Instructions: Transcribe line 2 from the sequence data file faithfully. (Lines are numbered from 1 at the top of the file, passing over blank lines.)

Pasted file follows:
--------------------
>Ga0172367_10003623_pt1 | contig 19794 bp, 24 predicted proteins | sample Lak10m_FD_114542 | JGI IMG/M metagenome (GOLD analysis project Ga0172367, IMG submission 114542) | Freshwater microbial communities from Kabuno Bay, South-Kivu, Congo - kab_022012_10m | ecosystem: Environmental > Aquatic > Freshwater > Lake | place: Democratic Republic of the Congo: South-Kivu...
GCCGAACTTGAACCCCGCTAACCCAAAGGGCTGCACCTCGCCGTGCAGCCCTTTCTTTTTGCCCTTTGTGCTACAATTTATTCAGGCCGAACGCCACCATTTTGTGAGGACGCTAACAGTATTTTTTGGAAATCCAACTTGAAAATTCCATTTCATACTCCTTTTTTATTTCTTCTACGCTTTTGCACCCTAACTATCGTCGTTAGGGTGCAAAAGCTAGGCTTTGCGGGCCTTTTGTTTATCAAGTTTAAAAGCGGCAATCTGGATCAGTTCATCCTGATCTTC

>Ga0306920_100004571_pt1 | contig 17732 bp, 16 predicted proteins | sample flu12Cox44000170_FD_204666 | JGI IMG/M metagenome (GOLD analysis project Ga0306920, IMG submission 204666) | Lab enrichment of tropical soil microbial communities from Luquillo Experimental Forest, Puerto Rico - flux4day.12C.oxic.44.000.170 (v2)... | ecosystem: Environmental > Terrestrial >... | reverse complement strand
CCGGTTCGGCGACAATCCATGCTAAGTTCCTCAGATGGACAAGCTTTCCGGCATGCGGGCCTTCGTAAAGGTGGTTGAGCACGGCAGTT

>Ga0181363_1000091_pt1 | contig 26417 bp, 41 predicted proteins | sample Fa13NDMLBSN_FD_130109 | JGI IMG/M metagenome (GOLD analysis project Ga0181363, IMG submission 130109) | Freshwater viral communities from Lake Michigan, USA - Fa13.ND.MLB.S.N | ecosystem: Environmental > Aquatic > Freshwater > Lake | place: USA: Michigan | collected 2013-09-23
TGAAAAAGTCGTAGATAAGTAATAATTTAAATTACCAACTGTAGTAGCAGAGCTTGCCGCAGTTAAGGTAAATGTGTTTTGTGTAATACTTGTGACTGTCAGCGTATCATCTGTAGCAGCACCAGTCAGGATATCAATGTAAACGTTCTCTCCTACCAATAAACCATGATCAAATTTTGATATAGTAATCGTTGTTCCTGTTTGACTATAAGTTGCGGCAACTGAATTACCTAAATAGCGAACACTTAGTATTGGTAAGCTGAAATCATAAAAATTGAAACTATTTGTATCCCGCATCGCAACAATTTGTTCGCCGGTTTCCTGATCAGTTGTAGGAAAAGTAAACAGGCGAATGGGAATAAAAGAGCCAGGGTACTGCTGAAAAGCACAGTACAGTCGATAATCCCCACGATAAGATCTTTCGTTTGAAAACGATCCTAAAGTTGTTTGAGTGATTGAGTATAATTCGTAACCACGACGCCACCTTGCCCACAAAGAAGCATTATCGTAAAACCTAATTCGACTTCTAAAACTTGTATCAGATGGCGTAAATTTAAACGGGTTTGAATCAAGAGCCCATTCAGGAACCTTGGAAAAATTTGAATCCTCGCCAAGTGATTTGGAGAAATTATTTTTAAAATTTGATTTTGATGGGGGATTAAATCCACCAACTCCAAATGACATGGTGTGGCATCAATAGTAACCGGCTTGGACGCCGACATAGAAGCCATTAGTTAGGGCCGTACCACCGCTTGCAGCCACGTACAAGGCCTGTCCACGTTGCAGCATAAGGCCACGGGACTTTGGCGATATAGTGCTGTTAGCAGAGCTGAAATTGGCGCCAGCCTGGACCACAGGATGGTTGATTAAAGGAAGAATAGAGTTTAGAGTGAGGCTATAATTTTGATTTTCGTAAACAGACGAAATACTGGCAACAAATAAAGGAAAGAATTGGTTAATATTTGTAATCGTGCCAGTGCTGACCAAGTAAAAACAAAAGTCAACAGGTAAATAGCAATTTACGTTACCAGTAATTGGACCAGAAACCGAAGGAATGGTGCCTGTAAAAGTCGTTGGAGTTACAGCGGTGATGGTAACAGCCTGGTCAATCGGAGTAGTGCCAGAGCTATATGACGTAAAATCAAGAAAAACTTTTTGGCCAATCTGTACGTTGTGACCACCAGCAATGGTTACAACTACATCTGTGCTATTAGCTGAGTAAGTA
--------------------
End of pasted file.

GCCGAACTTGAACCCCGCTAACCCAAAGGGCTGCACCTCGCCGTGCAGCCCTTTCTTTTTGCCCTTTGTGCTACAATTTATTCAGGCCGAACGCCACCATTTTGTGAGGACGCTAACAGTATTTTTTGGAAATCCAACTTGAAAATTCCATTTCATACTCCTTTTTTATTTCTTCTACGCTTTTGCACCCTAACTATCGTCGTTAGGGTGCAAAAGCTAGGCTTTGCGGGCCTTTTGTTTATCAAGTTTAAAAGCGGCAATCTGGATCAGTTCATCCTGATCTTC